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Dawn
by George Hitchcock
Clouds rise from their nests
with flapping wings, they whisper
of worn leather, bracken, long
horizons, and the manes of dark
horses. In the waking stream
the stones lie like chestnuts
in a glass bowl. I pass the bones
of an old harrow thrown on its side
in the ditch.
                   Now the sun appears.
It is a fish wrapped in straw.
Its scales fall on the sleeping
town with its eyeless graineries
and necklace of boxcars. Soon
the blue wind will flatten the roads
with a metallic palm, the glitter
of granite will blind the eyes.
But not yet. The beetle still
stares from the riding moon, the ship
of death stands motionless on
frozen waves: I hear
the silence of early morning
rise from the rocks.

0 thoughts on “

  1. A feast of imagery. Seems near the end it should be “The beetle still stares from the rising–not riding–moon;” the beetle an ominous replacement for the proverbial man in the moon. Much of the imagery has a death feel to it, which that obscure “ship of death”–I’m not sure what it refers to–rounds out. The poem, beautiful and quiet, yet evokes a sense of mortal threat: “the bones of an old harrow,” “the sun…a fish wrapped in straw,” “the blue wind” flattening the roads “with a metallic palm,” the blinding “glitter of granite.” Could it be dawn brings all the things to light that die?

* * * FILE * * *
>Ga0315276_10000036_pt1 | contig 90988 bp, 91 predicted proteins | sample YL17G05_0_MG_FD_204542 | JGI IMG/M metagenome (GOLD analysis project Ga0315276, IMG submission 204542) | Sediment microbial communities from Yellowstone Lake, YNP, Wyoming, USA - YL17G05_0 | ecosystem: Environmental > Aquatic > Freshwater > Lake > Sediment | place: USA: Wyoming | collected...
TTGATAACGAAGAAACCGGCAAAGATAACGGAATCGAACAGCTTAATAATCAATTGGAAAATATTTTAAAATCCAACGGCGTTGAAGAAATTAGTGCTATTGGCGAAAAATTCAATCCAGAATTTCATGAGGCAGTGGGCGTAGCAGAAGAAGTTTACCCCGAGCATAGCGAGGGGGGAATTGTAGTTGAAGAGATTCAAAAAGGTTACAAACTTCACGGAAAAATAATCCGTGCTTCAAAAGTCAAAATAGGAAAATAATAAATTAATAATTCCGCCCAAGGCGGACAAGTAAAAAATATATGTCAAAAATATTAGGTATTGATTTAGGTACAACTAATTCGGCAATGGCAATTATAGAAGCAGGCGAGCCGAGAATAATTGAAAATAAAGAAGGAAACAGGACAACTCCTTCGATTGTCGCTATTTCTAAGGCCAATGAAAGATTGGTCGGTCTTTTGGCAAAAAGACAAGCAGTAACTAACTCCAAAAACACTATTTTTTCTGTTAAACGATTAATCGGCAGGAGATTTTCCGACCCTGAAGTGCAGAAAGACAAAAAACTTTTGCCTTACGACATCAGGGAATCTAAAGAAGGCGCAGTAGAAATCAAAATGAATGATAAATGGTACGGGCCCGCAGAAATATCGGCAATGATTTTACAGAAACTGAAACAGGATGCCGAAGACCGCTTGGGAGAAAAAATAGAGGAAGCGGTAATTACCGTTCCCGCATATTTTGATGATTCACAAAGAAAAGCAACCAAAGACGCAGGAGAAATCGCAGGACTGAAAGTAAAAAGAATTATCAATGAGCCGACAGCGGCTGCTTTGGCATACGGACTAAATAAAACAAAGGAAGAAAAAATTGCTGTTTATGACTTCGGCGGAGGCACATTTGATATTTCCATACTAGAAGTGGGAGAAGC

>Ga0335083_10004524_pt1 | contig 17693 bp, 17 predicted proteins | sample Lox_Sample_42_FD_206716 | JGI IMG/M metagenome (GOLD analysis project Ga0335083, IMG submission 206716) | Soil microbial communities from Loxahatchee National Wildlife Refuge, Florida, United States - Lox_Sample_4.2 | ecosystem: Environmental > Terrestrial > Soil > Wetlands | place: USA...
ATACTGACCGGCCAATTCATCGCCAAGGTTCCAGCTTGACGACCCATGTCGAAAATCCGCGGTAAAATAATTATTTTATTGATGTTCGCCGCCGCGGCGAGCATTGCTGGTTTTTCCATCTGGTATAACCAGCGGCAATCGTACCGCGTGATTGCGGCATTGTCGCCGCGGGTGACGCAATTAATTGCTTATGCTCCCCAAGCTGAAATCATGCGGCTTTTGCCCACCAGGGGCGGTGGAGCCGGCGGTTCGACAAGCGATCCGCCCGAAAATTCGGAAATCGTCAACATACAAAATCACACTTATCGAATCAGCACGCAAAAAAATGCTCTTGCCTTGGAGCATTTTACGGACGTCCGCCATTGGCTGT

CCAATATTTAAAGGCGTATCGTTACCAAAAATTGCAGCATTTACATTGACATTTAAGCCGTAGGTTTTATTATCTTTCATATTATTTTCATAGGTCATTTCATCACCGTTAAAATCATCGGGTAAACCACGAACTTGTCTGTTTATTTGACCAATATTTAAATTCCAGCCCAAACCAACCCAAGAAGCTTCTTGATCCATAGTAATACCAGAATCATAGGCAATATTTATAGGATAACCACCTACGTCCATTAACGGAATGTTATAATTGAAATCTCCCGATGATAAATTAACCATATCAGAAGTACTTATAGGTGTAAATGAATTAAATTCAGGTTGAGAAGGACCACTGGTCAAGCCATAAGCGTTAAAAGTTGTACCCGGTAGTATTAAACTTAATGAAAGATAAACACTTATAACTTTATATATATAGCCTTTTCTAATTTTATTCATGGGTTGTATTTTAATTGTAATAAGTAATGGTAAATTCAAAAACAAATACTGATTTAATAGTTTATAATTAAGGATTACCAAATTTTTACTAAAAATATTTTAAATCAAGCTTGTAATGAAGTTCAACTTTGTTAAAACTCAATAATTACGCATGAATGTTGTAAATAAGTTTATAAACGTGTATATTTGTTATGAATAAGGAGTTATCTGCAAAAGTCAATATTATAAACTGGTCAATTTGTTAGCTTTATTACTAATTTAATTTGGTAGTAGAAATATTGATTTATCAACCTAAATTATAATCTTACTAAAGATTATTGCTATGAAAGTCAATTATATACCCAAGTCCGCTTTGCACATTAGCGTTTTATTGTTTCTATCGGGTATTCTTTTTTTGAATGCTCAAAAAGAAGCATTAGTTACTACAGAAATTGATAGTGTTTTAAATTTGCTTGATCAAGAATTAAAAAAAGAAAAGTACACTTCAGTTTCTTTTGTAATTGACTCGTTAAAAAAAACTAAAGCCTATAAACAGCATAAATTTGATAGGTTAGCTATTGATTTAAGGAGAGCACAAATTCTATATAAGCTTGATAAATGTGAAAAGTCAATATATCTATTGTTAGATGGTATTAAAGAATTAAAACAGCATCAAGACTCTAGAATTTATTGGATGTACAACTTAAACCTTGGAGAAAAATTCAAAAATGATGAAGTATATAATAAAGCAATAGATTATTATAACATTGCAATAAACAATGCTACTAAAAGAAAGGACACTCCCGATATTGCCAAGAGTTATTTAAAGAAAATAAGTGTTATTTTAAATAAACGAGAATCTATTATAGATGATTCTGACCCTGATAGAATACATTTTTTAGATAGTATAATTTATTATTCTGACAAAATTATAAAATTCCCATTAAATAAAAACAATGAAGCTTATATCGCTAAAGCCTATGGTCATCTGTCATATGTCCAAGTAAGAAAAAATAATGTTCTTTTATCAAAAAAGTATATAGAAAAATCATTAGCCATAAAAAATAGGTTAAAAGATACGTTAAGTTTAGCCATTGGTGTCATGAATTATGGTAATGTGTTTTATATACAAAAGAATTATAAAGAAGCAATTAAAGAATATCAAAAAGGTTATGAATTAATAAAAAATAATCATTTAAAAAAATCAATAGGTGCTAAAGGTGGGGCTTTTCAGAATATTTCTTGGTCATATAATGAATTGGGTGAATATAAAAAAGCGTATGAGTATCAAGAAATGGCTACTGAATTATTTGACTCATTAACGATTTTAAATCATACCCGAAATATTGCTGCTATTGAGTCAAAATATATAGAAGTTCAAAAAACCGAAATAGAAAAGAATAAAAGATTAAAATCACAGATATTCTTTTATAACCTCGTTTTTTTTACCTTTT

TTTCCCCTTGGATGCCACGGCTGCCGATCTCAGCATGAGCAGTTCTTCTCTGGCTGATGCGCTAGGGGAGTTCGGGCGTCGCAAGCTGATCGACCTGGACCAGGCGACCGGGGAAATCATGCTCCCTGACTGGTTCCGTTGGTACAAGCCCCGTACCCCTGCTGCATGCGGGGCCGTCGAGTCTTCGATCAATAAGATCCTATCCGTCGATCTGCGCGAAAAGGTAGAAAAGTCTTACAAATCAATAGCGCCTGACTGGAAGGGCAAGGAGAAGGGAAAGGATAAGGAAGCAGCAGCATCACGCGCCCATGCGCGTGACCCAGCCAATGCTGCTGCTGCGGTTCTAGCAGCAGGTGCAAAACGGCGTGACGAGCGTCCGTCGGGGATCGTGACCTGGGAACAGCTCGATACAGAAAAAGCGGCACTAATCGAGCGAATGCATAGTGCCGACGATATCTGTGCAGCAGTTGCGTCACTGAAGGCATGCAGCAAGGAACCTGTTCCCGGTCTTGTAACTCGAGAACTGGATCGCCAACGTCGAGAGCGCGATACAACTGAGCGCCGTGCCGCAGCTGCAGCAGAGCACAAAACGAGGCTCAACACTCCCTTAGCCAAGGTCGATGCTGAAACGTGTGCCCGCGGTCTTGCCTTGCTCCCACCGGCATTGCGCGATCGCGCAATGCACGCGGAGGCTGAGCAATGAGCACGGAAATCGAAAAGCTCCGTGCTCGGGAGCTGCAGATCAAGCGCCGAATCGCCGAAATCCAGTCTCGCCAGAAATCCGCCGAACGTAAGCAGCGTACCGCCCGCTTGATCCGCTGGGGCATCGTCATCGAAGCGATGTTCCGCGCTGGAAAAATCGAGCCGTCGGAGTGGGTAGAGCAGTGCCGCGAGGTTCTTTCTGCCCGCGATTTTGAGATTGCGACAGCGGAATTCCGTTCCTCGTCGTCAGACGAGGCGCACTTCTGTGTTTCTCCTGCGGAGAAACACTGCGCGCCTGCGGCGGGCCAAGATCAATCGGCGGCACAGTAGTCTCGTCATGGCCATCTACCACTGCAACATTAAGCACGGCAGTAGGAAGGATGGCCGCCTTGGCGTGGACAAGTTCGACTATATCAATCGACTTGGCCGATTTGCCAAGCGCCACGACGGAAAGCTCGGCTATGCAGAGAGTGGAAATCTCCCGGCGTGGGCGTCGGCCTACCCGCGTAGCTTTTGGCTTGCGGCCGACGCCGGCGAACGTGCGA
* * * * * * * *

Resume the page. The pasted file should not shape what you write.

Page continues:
2. (Randall, I am becoming a fan of your commentary on these poems. Keep it coming. Thanks~ spot on analyses and you give me a bounce back perspective for my own reading. I appreciate what you’re doing and hope you don’t mind me saying so.)
    I love this poem. This is exactly the direction I want to read more in….relating space travel and science fiction-cum-reality shared through a lens that is familiar and homespun rather than projected through cultural dystrophy caused by relentless innovation. The future is happening. I am encouraged to see a poet claim it for me. Thank you.

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